2 Serious Misconceptions about God’s Wrath
There may be no theological topic more controversial than divine wrath. While most of humanity is eager to acknowledge the existence of God, and while most love to acknowledge his traits of grace and mercy and kindness, very few want to acknowledge his wrath. Yet wrath is a consistent theme in the Bible and a defining characteristic of the God we meet in its pages. Divine wrath suffers when we fail to understand it aright. Here are two serious, common misconceptions.
The first misconception is that God’s wrath is cruel. Too many people associate God’s wrath with human anger which, indeed, is often arbitrary and mean. The truth is that God’s wrath is always the wrath of God as Judge. Thus, God’s wrath is always a measured, just, judicial wrath.
According to J.I. Packer, “the explicit presupposition of all that we find in the Bible … on the torments of those who experience the fullness of God’s wrath is that each receives precisely what he deserves. ‘The day of God’s wrath’, Paul tells us, is also the day ‘when his righteous judgment will be revealed.’ And in that day ‘God will give to each person according to what he has done’ (Romans 2:5ff).” Just as our justice systems dole out punishments fitting for particular crimes, Jesus himself taught that God’s retribution will be proportionate to the individual and his offense (see Luke 12:47ff) .
Of course that is precisely why God’s wrath is so fearsome. No one will suffer beyond what he deserves. But what he deserves is unspeakably terrible. “If it is asked: can disobedience to our Creator really deserve great and grievous punishment? anyone who has ever been convicted of sin knows beyond any shadow of doubt that the answer is yes, and knows too that those whose consciences have not yet been awaked to consider, as Anselm put it, ‘how weighty sin is’ are not yet qualified to give an opinion.” God will serve as Judge and will judge justly.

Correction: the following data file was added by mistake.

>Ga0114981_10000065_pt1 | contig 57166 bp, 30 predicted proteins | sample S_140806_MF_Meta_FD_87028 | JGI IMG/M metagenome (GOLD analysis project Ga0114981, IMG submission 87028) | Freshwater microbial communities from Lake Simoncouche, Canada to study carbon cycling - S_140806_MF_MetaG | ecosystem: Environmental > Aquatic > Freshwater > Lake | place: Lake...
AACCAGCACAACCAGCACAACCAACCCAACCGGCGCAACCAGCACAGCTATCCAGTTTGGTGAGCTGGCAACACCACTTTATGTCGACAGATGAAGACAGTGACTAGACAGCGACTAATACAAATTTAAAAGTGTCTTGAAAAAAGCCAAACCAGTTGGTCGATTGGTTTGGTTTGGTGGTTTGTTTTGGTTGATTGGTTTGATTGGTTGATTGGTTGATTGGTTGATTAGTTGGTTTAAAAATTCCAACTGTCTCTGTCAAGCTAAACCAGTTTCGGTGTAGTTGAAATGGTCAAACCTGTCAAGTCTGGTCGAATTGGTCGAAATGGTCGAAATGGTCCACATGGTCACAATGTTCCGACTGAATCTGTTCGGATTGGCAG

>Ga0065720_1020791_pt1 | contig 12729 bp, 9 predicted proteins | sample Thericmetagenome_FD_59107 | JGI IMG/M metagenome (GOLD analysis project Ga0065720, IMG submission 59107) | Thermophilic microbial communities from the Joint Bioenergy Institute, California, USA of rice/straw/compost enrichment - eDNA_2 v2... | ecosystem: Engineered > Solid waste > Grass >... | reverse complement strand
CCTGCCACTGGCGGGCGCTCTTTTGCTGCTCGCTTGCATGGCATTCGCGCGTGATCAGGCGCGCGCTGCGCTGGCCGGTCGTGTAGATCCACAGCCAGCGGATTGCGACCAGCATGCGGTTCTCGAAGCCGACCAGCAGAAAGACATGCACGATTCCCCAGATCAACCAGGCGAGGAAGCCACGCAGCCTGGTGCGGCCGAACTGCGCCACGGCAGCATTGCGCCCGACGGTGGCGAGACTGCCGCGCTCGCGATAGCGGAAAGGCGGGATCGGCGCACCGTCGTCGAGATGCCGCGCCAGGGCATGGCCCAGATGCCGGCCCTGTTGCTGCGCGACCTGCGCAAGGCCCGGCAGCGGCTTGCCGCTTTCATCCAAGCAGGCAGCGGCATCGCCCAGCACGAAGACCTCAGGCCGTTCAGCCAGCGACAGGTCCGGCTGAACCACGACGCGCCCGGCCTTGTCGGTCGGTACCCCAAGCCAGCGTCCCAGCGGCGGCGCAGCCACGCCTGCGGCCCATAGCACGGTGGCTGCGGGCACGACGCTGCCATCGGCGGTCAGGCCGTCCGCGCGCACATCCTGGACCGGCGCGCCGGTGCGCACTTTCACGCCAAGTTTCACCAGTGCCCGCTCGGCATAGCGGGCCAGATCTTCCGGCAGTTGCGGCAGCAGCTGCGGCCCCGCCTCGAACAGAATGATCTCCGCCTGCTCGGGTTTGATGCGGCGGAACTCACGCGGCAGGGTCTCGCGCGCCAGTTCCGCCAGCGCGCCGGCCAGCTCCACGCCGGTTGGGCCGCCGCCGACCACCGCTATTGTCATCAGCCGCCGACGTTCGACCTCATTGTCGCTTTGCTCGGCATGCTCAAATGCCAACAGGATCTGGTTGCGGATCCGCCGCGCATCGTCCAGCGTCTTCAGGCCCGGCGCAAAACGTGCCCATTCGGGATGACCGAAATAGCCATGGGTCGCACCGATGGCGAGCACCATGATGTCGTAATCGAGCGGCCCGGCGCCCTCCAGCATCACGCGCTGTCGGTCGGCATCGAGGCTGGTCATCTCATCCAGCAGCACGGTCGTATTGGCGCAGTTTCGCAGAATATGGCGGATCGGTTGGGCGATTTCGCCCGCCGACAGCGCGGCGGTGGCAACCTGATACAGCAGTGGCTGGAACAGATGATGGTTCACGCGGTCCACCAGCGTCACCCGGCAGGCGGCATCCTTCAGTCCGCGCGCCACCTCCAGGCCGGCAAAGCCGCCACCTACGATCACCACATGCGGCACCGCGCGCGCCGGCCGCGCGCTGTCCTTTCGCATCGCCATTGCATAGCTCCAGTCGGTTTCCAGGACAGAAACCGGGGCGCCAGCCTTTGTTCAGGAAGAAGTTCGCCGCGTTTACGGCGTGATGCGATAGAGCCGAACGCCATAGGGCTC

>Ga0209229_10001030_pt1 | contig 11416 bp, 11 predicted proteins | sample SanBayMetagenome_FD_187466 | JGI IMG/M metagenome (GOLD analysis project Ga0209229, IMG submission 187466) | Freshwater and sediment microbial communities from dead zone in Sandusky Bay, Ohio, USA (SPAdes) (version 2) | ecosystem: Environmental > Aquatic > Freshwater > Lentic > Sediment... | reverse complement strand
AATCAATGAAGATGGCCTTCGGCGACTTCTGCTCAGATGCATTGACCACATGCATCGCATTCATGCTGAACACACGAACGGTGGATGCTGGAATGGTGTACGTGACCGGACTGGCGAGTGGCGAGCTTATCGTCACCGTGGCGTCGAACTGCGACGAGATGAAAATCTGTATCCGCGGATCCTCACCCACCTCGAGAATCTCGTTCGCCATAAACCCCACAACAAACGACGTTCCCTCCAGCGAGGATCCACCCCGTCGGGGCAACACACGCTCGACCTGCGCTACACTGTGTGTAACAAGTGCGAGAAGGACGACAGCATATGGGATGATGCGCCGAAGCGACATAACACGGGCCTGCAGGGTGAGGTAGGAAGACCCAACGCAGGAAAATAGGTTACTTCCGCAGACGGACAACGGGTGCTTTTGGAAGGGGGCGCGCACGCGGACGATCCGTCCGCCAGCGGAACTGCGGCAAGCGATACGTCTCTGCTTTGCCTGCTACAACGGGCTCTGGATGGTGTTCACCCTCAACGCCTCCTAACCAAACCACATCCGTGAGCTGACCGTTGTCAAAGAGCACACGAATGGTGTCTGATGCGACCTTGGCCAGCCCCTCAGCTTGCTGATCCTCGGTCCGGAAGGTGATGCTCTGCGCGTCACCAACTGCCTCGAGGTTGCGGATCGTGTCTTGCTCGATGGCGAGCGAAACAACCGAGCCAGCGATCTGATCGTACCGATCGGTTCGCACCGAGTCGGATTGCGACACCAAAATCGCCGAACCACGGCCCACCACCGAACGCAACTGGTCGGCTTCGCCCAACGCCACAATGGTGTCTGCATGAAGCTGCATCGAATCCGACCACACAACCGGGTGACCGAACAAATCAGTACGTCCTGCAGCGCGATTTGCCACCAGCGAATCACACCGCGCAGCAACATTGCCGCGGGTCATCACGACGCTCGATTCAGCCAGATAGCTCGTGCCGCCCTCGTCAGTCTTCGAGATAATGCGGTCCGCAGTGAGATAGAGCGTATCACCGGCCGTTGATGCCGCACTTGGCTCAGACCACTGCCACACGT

The second misconception is that God’s wrath is something God inflicts upon ignorant, innocent people. This misconception teaches that God inflicts hell upon people who would have chosen God if only they had the option or the appropriate understanding. But
God’s wrath in the Bible is something which people choose for themselves. Before hell is an experience inflicted by God, it is a state for which a person himself opts, by retreating from the light which God shines in his heart to lead him to himself. … The decisive act of judgment upon the lost is the judgment which they pass upon themselves, by rejecting the light that comes to them in and through Jesus Christ. In the last analysis, all that God does subsequently in judicial action towards the unbeliever, whether in this life or beyond it, is to show him, and lead him into, the full implications of the choice he has made.
Packer goes on to say, “Nobody stands under the wrath of God save those who have chosen to do so. The essence of God’s action in wrath is to give people what they choose in all its implications: nothing more, and equally nothing less. God’s readiness to respect human choice to this extent may appear disconcerting and even terrifying, but it is plain that his attitude here is supremely just, and poles apart from the wanton and irresponsible inflicting of pain which is what we mean by cruelty.” And then he provides this memorable line: “What God is hereby doing is no more than to ratify and confirm judgments which those whom he ‘visits’ have already passed on themselves by the course they have chosen to follow.”
God is not cruel in his wrath. He is not arbitrary. And his wrath will never extend to the ignorant or innocent. He will apportion his wrath with perfect fairness upon those who have chosen to face it.